• Cycle of Revenge: Krei is responsible for the death of Callaghan's daughter (or at least, so Callaghan thinks). To avenge her, Callaghan fakes his death and steals Hiro's invention during the fire, so Tadashi's death in said fire becomes Callaghan's indirect responsibility. When Callaghan is unmasked, Hiro flies off the handle, removes Baymax's Personality Chip, and orders him to "destroy" Callaghan. The rest of the team, however, is able to stop it and eventually talk Hiro out of it, so the cycle is finally broken.

    Tropes D to F 
  • Dare to Be Badass:
    • Tadashi invokes this in a subtle manner when, instead of taking Hiro to another bot-fight, he takes him to his lab at San Fransokyo Tech and introduces him to Professor Callaghan and the other students in his "nerd lab", and then shows him Baymax. He hopes to inspire Hiro to do more with his life than compete in illegal bot-fights, and by the time they leave the lab, Hiro has made it his goal to attend San Fransokyo Tech.
    • During the visit, Callaghan does the same thing, noting that winning bot-fights with Hiro's bot is easy, while his course is hard, but his students will go on to change the world.
  • Dead Hat Shot: A closeup of Tadashi's baseball cap on the ground after the burning building he has run into explodes.
  • Death by Irony: Yokai, who is seeking vengeance on Krei for being involved with the accidental death of his daughter, narrowly avoids this happening to him when he provokes Hiro into seeking vengeance on him, Callaghan having been involved in the accidental death of Tadashi.
  • Death by Origin Story: At its core, the film is a Disney Deconstruction of both the hero and villain variants of this trope. Hiro is deeply affected by Tadashi's death, not even eating or going to the prestigious university he just got accepted to, despite that being what both he and Tadashi wanted for his future. When he finds out that the person (Callaghan) Tadashi died trying to save not only survived but coldly dismisses Tadashi's heroic effort, Hiro loses it and tries to kill Callaghan immediately afterwards. For Callaghan, even though Abigail turns out to still be alive, her perceived death is enough to turn him into a revenge-driven supervillain who has no regard for the people he hurts on his path of revenge. The only difference is that Hiro has the support of his friends and family to keep him from going through with revenge, while Callaghan has no-one and thus is not as easily convinced to give it up.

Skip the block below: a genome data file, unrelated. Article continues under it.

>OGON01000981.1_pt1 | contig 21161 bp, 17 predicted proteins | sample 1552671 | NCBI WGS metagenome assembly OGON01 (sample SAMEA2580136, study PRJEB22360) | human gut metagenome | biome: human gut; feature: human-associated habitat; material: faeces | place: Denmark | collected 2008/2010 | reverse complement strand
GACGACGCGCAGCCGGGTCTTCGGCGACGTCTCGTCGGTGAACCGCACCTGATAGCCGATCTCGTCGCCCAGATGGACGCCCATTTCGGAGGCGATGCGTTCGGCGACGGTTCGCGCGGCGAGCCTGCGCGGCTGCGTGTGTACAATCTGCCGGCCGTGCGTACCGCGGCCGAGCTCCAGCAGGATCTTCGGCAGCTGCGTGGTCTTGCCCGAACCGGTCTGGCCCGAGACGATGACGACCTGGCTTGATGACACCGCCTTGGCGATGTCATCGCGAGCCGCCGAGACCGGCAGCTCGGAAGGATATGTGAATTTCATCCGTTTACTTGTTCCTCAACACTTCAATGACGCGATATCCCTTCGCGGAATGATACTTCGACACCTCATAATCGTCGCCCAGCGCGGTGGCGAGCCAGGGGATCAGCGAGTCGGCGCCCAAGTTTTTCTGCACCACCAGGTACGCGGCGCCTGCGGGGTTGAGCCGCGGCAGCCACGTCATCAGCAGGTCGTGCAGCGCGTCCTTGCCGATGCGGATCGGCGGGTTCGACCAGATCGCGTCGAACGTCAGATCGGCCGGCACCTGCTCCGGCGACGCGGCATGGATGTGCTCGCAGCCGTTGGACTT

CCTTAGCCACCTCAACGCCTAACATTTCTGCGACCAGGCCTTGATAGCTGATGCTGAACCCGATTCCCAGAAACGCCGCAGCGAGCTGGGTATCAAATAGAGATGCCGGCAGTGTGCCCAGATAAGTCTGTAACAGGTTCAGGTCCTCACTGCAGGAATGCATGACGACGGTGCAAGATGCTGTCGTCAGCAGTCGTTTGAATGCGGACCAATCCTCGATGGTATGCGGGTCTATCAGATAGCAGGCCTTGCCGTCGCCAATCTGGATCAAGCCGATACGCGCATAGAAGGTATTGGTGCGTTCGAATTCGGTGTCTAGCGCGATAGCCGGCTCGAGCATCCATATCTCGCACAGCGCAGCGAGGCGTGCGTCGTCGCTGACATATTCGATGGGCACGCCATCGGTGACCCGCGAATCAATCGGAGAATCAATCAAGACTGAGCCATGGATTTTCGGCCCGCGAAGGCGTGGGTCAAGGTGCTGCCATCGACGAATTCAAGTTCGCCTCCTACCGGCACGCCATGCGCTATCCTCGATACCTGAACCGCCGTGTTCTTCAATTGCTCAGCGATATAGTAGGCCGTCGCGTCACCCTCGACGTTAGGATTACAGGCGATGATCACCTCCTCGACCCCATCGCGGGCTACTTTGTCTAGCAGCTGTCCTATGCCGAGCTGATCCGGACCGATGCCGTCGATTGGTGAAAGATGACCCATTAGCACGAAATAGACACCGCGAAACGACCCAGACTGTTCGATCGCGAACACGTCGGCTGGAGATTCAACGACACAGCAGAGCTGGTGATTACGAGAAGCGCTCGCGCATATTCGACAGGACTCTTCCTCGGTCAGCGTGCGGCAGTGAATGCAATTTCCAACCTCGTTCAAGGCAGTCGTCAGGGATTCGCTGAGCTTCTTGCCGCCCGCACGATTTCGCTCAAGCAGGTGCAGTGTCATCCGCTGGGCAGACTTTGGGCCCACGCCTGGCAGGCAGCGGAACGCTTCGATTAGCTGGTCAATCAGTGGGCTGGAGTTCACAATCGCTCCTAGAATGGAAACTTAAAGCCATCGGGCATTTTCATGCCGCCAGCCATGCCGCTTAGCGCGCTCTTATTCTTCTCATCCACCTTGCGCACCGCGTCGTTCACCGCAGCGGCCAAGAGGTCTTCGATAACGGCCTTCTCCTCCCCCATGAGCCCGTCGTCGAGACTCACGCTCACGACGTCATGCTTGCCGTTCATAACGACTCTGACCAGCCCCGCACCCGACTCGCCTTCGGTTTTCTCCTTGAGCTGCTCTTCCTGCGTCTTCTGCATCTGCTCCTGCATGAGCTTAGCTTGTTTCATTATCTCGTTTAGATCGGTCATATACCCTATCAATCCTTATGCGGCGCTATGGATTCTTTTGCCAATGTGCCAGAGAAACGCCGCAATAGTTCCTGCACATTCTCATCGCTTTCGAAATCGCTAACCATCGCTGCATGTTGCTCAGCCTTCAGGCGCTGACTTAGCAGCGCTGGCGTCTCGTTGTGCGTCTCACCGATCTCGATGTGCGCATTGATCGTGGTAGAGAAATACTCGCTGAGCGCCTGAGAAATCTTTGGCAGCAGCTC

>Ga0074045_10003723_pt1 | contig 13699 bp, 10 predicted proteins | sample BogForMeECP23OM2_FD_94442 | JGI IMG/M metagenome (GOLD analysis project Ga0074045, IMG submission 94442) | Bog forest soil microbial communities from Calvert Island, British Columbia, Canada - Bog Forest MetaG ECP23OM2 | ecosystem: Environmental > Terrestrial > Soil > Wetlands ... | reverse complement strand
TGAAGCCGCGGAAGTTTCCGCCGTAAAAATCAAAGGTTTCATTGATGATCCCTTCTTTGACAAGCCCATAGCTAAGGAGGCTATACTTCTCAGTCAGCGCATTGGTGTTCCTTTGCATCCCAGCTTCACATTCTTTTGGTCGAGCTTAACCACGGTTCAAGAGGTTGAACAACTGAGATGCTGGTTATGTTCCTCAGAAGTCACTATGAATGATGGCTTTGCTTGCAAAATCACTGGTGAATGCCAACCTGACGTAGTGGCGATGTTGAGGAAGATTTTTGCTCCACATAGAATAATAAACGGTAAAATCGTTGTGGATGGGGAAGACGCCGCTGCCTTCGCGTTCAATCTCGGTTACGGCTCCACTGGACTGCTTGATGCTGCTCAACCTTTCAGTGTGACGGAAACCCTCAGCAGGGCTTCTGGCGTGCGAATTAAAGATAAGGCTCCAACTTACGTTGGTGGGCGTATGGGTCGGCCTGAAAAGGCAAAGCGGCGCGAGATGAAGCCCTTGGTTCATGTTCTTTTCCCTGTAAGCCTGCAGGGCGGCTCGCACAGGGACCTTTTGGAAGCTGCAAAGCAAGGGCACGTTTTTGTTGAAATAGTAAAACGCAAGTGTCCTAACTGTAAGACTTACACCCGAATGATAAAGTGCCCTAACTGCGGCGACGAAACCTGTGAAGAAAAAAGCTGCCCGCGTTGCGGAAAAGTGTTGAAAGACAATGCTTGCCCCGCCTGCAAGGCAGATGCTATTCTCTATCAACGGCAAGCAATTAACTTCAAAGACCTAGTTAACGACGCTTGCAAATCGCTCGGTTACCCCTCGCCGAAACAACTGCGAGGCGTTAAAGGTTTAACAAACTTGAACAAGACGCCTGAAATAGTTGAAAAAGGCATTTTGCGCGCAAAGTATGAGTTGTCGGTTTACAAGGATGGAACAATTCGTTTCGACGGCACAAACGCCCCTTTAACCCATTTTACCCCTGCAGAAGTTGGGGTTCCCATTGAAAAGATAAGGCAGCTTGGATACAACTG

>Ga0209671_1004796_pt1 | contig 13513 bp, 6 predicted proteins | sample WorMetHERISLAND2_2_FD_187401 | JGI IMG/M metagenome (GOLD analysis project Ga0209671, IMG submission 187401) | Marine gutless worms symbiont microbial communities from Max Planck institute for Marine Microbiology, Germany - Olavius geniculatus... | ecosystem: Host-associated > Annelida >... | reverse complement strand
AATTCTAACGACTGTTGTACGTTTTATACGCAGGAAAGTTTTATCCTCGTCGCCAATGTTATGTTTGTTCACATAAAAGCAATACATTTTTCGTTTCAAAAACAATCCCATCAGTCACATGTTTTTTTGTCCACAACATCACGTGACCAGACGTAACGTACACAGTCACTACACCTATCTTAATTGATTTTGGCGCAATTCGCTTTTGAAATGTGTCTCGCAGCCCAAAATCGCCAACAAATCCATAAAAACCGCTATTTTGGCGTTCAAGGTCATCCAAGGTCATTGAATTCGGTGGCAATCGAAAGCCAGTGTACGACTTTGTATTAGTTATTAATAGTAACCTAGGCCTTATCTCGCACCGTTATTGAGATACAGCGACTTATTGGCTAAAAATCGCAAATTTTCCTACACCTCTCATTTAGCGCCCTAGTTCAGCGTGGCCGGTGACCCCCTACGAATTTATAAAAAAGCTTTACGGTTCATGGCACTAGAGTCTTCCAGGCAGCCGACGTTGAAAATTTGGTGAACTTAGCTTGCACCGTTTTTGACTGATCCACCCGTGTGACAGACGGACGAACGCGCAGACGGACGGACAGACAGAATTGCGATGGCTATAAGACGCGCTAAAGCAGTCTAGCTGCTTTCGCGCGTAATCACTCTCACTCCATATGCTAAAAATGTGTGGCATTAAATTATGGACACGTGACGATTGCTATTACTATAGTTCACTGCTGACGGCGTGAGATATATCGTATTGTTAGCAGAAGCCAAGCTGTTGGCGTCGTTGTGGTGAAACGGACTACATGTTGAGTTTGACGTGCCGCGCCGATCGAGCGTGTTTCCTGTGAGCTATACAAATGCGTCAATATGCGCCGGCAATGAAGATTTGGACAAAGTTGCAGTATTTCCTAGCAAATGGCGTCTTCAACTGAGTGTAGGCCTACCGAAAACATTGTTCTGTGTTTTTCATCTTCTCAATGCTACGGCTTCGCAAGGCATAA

• Death Glare:
    • Tadashi gives Hiro one at the beginning of the movie when they're both arrested.
    • Hiro does one too when Callaghan says that Tadashi's death was his own fault.
  • Death Is Such an Odd Thing: Baymax is momentarily perplexed by how a young man in good physical health like Tadashi could suddenly die.
  • Depth Deception: The film opens with what looks like two giant robots fighting. After a bit of combat, the camera angle changes to show that they're actually foot-high bots being controlled by humans.
  • Detachment Combat: Hiro's battle robot in the beginning appears to be easily bisected in the first round. In the second, it pulls itself together, then pulls itself apart to wrap around the opposing robot and unscrew its arms.
  • Diabolus ex Machina: When Hiro and Baymax are helping Abigail out of the portal dimension, one last chunk of debris that they didn't see coming crashes into them, disabling Baymax's rocket boosters and forcing him to perform a Heroic Sacrifice.
  • Didn't Think This Through:
    • Hiro, being an impetuous youth, seems to run on this trope; in his Establishing Character Moment, he enters a dangerous bot-fighting tournament and nearly gets the tar beaten out of him for hustling and winning against the bot-fighting champion, who is at least three times his size.